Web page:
Sunday, January 4, 2015
News: The Top Tours, Africa and Middle East Stories of the 2014
Covering Africa and the Middle East, I get an odd view of the news. Mainstream news coverage is usually skewed negatively in the reporting on those areas.
People who work in the travel industry in those regions are constantly battling against the negative perceptions created constantly by those negative news reports. The actual stories, from my view, only bear a vague resemblance to what I see in the news and what presumably the majority of Americans are exposed to.
Consequently my view, compared to the mainstream reporting may tend to appear as through it's coming through the looking glass. That's the view from the travel industry in those badly misunderstood and misrepresented areas.
The industry segment that I cover, wholesale tour operators and vacation packagers, is also widely misunderstood in the mainstream. Tour operators are constantly in a battle to explain to the public what it is they do. They are not just taking people around in buses and leading large, highly regimented groups through museums with umbrellas in hand. That's an image from the past. Today's tour operators are on the leading edge of the wave of experiential travel that is sweeping the industry. We will show the Egyptian part, If you want to read all the top stories for 2014 from my little corner of the world…… Click Here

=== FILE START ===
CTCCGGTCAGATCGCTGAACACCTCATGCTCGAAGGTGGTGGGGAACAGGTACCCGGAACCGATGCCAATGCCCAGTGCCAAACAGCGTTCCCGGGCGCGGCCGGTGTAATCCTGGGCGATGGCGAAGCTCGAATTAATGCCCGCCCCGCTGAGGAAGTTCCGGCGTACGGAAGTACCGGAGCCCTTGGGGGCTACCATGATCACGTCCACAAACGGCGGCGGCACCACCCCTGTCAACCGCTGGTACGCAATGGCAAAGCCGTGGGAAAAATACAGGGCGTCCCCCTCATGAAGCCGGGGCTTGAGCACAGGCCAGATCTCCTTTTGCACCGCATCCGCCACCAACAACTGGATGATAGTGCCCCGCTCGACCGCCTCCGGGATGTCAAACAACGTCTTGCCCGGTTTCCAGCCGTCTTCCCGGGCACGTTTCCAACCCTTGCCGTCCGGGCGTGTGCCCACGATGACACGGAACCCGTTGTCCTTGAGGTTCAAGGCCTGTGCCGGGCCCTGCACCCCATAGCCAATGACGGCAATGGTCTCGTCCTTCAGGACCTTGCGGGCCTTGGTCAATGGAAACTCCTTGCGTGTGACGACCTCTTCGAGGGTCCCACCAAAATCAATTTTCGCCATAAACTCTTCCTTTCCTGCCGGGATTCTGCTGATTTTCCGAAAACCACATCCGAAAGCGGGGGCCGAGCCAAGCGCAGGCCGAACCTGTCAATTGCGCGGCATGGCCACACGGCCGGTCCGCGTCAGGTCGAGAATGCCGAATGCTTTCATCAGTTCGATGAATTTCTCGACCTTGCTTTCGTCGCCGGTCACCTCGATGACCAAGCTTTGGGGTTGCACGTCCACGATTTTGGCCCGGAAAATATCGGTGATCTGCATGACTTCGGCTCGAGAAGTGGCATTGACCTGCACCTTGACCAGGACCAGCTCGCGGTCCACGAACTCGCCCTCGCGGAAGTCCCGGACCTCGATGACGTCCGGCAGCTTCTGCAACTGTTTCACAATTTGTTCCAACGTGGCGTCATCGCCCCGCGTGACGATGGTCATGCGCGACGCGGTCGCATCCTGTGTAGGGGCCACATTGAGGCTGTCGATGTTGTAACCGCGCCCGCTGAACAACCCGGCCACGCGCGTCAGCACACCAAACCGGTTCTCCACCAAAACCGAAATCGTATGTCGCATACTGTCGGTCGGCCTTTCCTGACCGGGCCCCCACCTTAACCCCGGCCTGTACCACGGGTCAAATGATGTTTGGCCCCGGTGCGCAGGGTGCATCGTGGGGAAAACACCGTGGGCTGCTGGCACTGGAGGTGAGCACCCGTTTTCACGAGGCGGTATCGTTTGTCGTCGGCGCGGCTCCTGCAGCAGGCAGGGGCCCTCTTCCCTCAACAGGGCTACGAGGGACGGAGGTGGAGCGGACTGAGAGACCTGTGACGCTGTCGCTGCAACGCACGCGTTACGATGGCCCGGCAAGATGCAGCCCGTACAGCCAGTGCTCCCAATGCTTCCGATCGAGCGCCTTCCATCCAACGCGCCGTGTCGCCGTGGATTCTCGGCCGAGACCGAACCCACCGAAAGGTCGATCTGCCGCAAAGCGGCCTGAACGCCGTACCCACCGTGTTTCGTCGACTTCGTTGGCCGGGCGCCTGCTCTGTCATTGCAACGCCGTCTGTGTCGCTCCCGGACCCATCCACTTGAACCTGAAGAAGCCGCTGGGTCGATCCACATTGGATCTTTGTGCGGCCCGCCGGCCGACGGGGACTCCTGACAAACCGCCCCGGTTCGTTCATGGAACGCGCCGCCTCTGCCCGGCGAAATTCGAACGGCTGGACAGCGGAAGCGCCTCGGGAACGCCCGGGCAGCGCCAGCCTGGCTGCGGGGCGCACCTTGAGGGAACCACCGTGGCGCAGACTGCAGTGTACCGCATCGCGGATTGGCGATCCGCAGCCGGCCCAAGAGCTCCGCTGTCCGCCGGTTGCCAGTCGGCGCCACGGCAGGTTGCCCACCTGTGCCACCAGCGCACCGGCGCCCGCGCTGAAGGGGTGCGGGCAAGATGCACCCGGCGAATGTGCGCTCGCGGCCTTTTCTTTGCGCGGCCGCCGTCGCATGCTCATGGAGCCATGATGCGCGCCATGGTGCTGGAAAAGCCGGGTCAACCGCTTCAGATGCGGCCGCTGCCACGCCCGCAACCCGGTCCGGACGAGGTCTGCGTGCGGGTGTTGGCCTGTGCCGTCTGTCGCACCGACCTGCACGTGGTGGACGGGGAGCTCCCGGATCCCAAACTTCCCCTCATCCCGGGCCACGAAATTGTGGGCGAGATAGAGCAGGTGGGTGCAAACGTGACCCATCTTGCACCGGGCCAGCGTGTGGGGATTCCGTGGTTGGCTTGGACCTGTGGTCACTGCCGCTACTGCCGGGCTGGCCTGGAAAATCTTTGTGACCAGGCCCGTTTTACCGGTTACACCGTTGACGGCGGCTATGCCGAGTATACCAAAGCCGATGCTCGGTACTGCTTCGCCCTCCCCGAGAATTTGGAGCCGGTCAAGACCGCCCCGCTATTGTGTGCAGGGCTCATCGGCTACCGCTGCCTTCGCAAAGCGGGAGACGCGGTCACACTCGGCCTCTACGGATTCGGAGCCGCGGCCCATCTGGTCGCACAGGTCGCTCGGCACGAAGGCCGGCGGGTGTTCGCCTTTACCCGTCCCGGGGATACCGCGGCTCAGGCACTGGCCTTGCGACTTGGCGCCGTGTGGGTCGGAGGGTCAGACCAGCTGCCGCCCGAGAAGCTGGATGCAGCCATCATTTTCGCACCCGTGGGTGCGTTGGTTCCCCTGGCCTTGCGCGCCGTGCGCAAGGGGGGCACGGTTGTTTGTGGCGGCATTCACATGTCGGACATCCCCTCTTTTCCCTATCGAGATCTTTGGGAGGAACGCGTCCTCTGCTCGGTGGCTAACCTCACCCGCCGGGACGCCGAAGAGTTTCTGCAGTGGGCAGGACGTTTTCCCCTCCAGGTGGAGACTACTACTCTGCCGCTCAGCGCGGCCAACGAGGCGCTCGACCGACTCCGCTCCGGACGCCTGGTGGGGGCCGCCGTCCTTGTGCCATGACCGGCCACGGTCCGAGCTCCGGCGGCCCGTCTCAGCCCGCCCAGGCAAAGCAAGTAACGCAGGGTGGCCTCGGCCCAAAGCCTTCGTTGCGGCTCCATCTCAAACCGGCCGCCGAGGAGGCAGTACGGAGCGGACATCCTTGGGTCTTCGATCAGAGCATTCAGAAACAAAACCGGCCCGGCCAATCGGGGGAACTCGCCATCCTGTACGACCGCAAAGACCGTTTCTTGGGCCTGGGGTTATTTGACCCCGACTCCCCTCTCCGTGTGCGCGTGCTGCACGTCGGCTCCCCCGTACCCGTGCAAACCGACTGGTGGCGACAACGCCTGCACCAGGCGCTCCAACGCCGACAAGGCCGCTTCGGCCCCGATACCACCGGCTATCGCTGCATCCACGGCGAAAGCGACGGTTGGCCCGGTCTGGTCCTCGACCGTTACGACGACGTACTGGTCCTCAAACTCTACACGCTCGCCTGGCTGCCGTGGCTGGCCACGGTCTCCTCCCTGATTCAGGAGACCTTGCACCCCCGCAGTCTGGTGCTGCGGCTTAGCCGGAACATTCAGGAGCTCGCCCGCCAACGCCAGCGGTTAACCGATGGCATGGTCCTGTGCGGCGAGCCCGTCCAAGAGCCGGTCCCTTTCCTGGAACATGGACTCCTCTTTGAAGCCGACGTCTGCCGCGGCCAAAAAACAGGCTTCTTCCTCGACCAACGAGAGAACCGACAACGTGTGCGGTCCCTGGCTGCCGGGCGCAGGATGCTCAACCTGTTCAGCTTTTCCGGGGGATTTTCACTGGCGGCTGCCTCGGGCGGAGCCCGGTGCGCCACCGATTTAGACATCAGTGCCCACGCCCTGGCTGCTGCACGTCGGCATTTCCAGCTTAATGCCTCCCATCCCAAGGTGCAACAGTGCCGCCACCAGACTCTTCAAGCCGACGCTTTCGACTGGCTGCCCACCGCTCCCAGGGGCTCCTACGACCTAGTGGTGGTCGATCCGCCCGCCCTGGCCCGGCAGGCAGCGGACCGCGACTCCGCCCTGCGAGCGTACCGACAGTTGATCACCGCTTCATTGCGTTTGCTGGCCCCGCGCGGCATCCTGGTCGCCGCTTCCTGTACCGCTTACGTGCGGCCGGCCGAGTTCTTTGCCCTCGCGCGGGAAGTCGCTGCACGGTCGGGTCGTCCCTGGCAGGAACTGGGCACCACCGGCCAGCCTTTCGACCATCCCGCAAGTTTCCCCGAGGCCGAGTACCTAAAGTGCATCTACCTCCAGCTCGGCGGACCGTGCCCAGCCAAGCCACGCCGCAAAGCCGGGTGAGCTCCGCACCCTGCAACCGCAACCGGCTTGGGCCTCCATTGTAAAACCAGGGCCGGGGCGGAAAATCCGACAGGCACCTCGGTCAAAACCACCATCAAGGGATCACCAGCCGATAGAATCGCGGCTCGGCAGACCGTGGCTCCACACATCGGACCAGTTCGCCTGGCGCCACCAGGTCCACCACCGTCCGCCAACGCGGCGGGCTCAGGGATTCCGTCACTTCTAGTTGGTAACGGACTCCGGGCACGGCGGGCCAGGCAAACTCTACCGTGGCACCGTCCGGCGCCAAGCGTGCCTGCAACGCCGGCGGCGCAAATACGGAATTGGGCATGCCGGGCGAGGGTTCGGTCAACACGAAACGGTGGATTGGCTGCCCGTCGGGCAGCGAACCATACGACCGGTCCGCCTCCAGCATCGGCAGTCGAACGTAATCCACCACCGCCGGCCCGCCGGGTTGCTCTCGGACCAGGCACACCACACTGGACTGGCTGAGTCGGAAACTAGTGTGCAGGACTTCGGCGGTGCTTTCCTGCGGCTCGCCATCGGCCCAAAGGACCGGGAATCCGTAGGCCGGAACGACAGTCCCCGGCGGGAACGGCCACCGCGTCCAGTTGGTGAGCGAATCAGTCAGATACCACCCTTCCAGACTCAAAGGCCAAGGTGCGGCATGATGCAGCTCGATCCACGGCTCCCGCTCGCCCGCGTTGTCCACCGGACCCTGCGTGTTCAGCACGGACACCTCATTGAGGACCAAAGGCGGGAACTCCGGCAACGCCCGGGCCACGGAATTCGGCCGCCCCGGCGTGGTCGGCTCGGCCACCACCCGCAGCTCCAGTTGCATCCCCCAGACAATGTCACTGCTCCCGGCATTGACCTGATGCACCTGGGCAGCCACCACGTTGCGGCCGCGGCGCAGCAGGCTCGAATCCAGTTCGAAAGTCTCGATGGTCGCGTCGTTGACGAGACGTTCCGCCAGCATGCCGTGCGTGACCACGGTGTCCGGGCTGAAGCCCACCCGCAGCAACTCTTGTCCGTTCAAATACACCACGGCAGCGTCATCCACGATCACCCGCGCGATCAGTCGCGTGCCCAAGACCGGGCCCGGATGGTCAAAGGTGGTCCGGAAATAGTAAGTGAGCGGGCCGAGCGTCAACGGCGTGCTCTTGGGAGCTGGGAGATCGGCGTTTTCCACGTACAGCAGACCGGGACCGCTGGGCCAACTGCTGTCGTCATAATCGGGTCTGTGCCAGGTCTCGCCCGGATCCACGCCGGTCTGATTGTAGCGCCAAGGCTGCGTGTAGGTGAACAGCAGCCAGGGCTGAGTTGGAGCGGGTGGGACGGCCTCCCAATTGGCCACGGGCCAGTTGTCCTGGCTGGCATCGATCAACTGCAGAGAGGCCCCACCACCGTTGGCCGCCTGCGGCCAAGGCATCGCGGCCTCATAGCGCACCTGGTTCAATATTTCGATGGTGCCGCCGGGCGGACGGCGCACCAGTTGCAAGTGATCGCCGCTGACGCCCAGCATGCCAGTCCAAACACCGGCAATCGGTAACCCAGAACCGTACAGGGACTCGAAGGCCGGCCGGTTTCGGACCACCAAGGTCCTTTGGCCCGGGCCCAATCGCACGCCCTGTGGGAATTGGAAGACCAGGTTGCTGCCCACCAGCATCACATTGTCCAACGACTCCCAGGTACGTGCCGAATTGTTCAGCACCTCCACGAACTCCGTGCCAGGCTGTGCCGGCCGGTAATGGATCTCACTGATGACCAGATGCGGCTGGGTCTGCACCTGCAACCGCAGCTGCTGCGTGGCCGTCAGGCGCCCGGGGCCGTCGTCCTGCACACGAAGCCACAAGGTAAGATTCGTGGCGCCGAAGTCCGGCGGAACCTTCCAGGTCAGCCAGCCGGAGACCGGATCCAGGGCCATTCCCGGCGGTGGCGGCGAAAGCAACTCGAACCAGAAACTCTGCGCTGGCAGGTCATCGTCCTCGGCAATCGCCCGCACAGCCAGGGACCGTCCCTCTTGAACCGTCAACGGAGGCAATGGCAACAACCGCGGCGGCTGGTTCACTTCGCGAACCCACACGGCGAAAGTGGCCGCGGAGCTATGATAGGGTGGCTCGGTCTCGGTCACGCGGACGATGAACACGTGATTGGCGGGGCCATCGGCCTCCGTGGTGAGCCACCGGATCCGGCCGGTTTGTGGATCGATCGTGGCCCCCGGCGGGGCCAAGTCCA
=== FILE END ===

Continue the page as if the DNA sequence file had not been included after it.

After nearly four years of a badly depressed travel industry in Egypt, the pendulum finally started swinging back the other way in late 2014.
After the election of a new president in early summer and the gradual subsiding of political turmoil, Americans began to feel confident about returning to the country. The fear of travel to Egypt was another fear that had no solid, rational basis, or none that would stand up to scrutiny. But an industry that is central to Egyptian economic prosperity was devastated for years, creating untold suffering.
In February I went to Egypt, At that time the industry was practically nonexistent. When we attended the major tourist sites, we were often the only tourists there, and when we did see tourists, there were very few and they were mostly from Russia or Germany. Most of the rest of the world had abandoned Egypt. The Nile River cruise boats were parked with their deck chairs and tables all tied up, looking as if they had been immobile for a long time.
Now the traffic has started to flow again and the people of Egypt are happily seeing tourists returning. It’s gratifying to see.